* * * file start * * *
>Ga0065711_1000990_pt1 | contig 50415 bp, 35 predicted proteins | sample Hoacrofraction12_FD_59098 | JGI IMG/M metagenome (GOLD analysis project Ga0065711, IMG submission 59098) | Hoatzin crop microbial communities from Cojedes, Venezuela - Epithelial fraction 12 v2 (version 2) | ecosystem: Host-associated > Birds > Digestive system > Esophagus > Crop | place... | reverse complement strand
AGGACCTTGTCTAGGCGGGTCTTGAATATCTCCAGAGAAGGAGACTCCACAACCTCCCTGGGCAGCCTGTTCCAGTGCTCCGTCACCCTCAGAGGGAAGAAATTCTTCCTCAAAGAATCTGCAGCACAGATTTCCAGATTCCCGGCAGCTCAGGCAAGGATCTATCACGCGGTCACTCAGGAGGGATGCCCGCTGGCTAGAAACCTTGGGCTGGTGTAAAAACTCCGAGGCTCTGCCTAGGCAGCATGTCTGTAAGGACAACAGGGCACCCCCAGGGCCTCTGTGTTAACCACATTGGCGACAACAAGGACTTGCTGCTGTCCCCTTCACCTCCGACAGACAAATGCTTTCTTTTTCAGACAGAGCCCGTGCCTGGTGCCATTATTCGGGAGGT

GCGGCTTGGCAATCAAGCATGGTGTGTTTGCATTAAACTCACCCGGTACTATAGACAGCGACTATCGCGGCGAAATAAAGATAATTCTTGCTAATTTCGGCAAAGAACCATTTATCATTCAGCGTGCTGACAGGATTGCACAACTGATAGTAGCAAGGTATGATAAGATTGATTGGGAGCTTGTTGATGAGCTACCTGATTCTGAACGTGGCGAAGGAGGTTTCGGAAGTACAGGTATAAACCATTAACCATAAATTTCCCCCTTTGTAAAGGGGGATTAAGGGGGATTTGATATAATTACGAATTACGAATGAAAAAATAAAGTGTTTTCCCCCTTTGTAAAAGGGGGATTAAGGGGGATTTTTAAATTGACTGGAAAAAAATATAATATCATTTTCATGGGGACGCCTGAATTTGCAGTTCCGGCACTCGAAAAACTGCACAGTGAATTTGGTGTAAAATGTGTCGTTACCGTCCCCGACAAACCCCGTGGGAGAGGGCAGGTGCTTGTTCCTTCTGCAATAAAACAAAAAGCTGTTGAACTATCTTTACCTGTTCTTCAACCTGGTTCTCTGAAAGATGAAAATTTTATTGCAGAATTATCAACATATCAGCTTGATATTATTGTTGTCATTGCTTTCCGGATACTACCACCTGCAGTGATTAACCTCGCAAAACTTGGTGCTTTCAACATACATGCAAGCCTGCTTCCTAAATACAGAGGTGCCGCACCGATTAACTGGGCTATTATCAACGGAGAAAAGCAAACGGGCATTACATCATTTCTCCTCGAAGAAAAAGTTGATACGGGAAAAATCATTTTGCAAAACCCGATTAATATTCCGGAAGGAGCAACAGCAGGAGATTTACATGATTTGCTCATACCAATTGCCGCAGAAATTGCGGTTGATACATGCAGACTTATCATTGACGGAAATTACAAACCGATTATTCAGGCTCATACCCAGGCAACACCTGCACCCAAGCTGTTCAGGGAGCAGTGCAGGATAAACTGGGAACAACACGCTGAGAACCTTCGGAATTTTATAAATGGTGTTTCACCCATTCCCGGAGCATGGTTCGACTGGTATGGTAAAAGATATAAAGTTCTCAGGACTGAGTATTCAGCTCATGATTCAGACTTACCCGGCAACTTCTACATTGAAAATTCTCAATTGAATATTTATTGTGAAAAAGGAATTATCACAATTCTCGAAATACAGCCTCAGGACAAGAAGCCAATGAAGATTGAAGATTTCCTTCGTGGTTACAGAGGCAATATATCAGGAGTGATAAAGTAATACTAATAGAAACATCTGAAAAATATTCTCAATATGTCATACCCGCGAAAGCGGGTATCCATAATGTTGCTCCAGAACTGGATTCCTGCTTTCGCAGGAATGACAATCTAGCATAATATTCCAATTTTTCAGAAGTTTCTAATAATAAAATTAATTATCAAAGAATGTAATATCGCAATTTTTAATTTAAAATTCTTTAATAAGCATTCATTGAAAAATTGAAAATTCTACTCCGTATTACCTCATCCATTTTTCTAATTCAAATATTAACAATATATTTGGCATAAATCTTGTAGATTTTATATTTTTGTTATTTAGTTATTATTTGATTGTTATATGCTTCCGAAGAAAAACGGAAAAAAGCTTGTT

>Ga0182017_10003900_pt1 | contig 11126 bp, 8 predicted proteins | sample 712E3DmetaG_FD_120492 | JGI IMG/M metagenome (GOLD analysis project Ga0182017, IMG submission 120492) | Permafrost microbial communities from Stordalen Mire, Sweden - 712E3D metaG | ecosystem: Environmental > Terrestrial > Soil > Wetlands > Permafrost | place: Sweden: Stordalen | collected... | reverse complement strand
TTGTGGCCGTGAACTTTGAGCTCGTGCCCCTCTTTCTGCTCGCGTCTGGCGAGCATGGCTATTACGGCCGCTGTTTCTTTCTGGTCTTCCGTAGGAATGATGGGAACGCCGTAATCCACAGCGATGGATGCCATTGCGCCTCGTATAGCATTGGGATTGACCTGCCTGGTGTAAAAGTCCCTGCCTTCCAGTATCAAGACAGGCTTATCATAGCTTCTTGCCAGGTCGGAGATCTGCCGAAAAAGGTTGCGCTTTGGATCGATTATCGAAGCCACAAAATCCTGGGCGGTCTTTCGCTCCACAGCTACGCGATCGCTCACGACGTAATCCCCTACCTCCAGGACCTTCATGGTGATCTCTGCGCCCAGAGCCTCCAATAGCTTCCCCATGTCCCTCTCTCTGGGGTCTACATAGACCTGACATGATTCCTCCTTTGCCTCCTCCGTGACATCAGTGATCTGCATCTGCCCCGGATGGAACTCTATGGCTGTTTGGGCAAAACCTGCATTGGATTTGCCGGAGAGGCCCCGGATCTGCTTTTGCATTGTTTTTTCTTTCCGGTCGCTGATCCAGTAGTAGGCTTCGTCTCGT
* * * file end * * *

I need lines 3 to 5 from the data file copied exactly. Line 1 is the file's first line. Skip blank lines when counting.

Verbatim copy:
GCGGCTTGGCAATCAAGCATGGTGTGTTTGCATTAAACTCACCCGGTACTATAGACAGCGACTATCGCGGCGAAATAAAGATAATTCTTGCTAATTTCGGCAAAGAACCATTTATCATTCAGCGTGCTGACAGGATTGCACAACTGATAGTAGCAAGGTATGATAAGATTGATTGGGAGCTTGTTGATGAGCTACCTGATTCTGAACGTGGCGAAGGAGGTTTCGGAAGTACAGGTATAAACCATTAACCATAAATTTCCCCCTTTGTAAAGGGGGATTAAGGGGGATTTGATATAATTACGAATTACGAATGAAAAAATAAAGTGTTTTCCCCCTTTGTAAAAGGGGGATTAAGGGGGATTTTTAAATTGACTGGAAAAAAATATAATATCATTTTCATGGGGACGCCTGAATTTGCAGTTCCGGCACTCGAAAAACTGCACAGTGAATTTGGTGTAAAATGTGTCGTTACCGTCCCCGACAAACCCCGTGGGAGAGGGCAGGTGCTTGTTCCTTCTGCAATAAAACAAAAAGCTGTTGAACTATCTTTACCTGTTCTTCAACCTGGTTCTCTGAAAGATGAAAATTTTATTGCAGAATTATCAACATATCAGCTTGATATTATTGTTGTCATTGCTTTCCGGATACTACCACCTGCAGTGATTAACCTCGCAAAACTTGGTGCTTTCAACATACATGCAAGCCTGCTTCCTAAATACAGAGGTGCCGCACCGATTAACTGGGCTATTATCAACGGAGAAAAGCAAACGGGCATTACATCATTTCTCCTCGAAGAAAAAGTTGATACGGGAAAAATCATTTTGCAAAACCCGATTAATATTCCGGAAGGAGCAACAGCAGGAGATTTACATGATTTGCTCATACCAATTGCCGCAGAAATTGCGGTTGATACATGCAGACTTATCATTGACGGAAATTACAAACCGATTATTCAGGCTCATACCCAGGCAACACCTGCACCCAAGCTGTTCAGGGAGCAGTGCAGGATAAACTGGGAACAACACGCTGAGAACCTTCGGAATTTTATAAATGGTGTTTCACCCATTCCCGGAGCATGGTTCGACTGGTATGGTAAAAGATATAAAGTTCTCAGGACTGAGTATTCAGCTCATGATTCAGACTTACCCGGCAACTTCTACATTGAAAATTCTCAATTGAATATTTATTGTGAAAAAGGAATTATCACAATTCTCGAAATACAGCCTCAGGACAAGAAGCCAATGAAGATTGAAGATTTCCTTCGTGGTTACAGAGGCAATATATCAGGAGTGATAAAGTAATACTAATAGAAACATCTGAAAAATATTCTCAATATGTCATACCCGCGAAAGCGGGTATCCATAATGTTGCTCCAGAACTGGATTCCTGCTTTCGCAGGAATGACAATCTAGCATAATATTCCAATTTTTCAGAAGTTTCTAATAATAAAATTAATTATCAAAGAATGTAATATCGCAATTTTTAATTTAAAATTCTTTAATAAGCATTCATTGAAAAATTGAAAATTCTACTCCGTATTACCTCATCCATTTTTCTAATTCAAATATTAACAATATATTTGGCATAAATCTTGTAGATTTTATATTTTTGTTATTTAGTTATTATTTGATTGTTATATGCTTCCGAAGAAAAACGGAAAAAAGCTTGTT

>Ga0182017_10003900_pt1 | contig 11126 bp, 8 predicted proteins | sample 712E3DmetaG_FD_120492 | JGI IMG/M metagenome (GOLD analysis project Ga0182017, IMG submission 120492) | Permafrost microbial communities from Stordalen Mire, Sweden - 712E3D metaG | ecosystem: Environmental > Terrestrial > Soil > Wetlands > Permafrost | place: Sweden: Stordalen | collected... | reverse complement strand
TTGTGGCCGTGAACTTTGAGCTCGTGCCCCTCTTTCTGCTCGCGTCTGGCGAGCATGGCTATTACGGCCGCTGTTTCTTTCTGGTCTTCCGTAGGAATGATGGGAACGCCGTAATCCACAGCGATGGATGCCATTGCGCCTCGTATAGCATTGGGATTGACCTGCCTGGTGTAAAAGTCCCTGCCTTCCAGTATCAAGACAGGCTTATCATAGCTTCTTGCCAGGTCGGAGATCTGCCGAAAAAGGTTGCGCTTTGGATCGATTATCGAAGCCACAAAATCCTGGGCGGTCTTTCGCTCCACAGCTACGCGATCGCTCACGACGTAATCCCCTACCTCCAGGACCTTCATGGTGATCTCTGCGCCCAGAGCCTCCAATAGCTTCCCCATGTCCCTCTCTCTGGGGTCTACATAGACCTGACATGATTCCTCCTTTGCCTCCTCCGTGACATCAGTGATCTGCATCTGCCCCGGATGGAACTCTATGGCTGTTTGGGCAAAACCTGCATTGGATTTGCCGGAGAGGCCCCGGATCTGCTTTTGCATTGTTTTTTCTTTCCGGTCGCTGATCCAGTAGTAGGCTTCGTCTCGT